4 small ways to build student confidence in math

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4 small ways to build student confidence in math

Developmental math is one of the biggest barriers to community college completion. In fact, a report from Complete College America found that fewer than 10% of students required to complete remedial courses before enrolling in for-credit courses graduated community college within three years.

68%

of teachers cite students’ lack of confidence in math as a factor preventing them from succeeding in the subject
of teachers cite students’ lack of confidence in math as a factor preventing them from succeeding in the subject

But a few small steps in the classroom can improve both students’ attitude and outcomes, writes Rachel Levy for Edutopia.

The Society for Industrial and Applied Mathematics (SIAM) recently asked more than 400 U.S. high school math teachers about their advice for teaching and building student confidence in math. After all, 68% of teachers cited students’ lack of confidence in math as a factor preventing them from succeeding in the subject.

“The good news is that students can have success in math class with the right effort, attitude, and behavior, regardless of a natural affinity or being ‘good at math,’” argues Michelle Montgomery of SIAM.

“The good news is that students can have success in math class with the right effort, attitude, and behavior, regardless of a natural affinity or being ‘good at math.'”

Michelle Montgomery, Project Director at SIAM

Here’s what the teachers recommend:

1: Encourage students to ask questions. According to 66% of surveyed teachers, it’s imperative that students not only pay attention in class, but also feel comfortable asking for clarification when they’re confused about a concept.

2: Forget memorization. Students shouldn’t just memorize and regurgitate formulas. Three out of four teachers agree that students need to not only understand math concepts, but also know when and how to apply them.

3: Apply math to real-world problems. More than half of surveyed teachers suggest students’ motivation to learn math is critical to their success in the subject. So making math relevant to students’ lives may increase their interest and motivate them to engage with the subject.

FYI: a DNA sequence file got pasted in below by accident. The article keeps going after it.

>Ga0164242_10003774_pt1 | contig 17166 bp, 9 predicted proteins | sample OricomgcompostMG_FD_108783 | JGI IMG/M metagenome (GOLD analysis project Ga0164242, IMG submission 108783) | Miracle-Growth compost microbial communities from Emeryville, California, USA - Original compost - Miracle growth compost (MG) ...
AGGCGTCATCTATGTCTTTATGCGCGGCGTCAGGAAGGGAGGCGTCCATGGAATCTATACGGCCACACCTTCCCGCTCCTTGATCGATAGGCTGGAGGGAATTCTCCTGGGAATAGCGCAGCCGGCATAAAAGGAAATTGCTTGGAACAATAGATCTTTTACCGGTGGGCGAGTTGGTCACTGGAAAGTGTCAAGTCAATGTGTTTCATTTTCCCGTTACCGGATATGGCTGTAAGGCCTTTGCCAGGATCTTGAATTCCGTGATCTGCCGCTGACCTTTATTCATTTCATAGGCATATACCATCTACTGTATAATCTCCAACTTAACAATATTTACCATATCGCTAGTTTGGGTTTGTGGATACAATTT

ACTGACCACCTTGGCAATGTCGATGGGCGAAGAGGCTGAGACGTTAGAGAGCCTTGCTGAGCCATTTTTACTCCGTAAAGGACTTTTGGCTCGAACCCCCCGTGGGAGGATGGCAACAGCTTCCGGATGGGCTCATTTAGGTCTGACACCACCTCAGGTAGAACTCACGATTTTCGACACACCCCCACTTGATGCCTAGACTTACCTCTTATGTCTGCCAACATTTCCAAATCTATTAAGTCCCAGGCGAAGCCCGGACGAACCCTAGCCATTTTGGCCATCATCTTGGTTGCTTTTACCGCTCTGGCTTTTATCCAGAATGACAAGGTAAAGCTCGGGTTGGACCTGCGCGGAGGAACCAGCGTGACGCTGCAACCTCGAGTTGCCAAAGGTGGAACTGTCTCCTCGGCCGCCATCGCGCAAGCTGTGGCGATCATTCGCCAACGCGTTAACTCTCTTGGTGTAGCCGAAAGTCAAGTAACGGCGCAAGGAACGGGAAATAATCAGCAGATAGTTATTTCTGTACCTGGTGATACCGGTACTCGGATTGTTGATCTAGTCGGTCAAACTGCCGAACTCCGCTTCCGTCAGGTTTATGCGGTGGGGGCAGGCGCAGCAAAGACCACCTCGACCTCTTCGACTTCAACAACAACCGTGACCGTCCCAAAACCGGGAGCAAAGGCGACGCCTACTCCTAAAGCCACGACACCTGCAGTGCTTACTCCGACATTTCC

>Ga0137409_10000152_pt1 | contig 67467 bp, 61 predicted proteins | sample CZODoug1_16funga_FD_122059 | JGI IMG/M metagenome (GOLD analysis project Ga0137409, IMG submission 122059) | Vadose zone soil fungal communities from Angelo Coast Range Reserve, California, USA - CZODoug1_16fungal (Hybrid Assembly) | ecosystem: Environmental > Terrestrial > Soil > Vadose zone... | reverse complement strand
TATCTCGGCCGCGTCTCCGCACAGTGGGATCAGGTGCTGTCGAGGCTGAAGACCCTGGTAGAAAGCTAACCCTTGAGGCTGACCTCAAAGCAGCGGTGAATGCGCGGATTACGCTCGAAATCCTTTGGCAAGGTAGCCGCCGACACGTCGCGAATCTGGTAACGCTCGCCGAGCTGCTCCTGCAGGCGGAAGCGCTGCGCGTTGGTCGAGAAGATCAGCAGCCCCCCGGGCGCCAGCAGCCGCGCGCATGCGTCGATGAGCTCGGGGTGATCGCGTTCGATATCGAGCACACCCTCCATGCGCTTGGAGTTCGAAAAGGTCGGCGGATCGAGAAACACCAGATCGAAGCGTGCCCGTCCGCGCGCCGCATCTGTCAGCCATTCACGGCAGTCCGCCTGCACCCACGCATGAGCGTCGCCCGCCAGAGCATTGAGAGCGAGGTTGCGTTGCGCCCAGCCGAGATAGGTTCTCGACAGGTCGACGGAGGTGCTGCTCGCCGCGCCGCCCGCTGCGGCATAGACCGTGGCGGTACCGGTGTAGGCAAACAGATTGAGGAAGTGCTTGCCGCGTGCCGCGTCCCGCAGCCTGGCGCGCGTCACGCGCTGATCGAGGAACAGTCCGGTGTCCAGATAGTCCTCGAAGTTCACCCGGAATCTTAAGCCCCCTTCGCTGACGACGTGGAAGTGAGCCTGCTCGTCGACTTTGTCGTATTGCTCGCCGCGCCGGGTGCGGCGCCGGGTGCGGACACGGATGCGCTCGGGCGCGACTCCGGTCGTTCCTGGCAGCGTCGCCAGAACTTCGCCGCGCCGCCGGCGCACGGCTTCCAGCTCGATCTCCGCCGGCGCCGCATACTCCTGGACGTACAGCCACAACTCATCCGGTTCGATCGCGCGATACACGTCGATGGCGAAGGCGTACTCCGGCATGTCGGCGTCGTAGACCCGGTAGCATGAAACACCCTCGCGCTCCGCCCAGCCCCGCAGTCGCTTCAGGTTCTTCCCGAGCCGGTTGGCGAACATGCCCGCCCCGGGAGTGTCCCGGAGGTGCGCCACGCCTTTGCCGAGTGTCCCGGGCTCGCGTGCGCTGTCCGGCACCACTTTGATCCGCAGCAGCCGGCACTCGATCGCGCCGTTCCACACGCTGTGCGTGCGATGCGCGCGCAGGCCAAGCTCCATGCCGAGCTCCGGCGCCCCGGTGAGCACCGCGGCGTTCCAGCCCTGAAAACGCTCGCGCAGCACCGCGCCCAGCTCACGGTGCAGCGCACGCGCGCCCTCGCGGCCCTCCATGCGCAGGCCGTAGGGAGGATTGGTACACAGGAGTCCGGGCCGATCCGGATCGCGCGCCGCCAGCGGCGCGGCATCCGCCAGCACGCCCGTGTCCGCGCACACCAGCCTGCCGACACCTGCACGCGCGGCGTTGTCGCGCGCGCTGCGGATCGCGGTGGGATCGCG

4: Talk math up. Avoid talking negatively about math. If your students hear you say that math is hard or useless, they might feel discouraged from persevering to learn a difficult concept, the teachers argue. Instead, assure your students that math is crucial for solving many of the problems our society faces.

One college that’s implementing some of these strategies is Seattle Central College. Seattle Central is focusing on teaching practical applications of statistics instead of algebra, using the Statway program created by the Carnegie Foundation. Statway incorporates the kind of statistics people encounter in everyday life, like those from polls and studies. “It’s more like real-life math,” one student told the Seattle Times. “It’s the first time I’ve ever used the word ‘interesting’ to describe a math class.”

And the approach seems to be paying off. Around 84% of Seattle Central students passed Statway in 2013-2014—compared with only 15% of students in the traditional math sequence.

In fact, according to one EAB study—which consisted of more than 200 research interviews and site visits with community college leaders, administrators, topic experts, faculty, and students—educators can improve student success in developmental math by making math relevant to students’ lives and future careers. For instance, the study recommends matching curriculum to career goals by building non-STEM developmental pathways and integrating developmental support with career training.

Sources: Complete College America report, accessed 5/8/19; EAB study, accessed 10/1/19; Levy, Edutopia, 7/6/18; Long, Seattle Times “Education Lab,” 9/5/15

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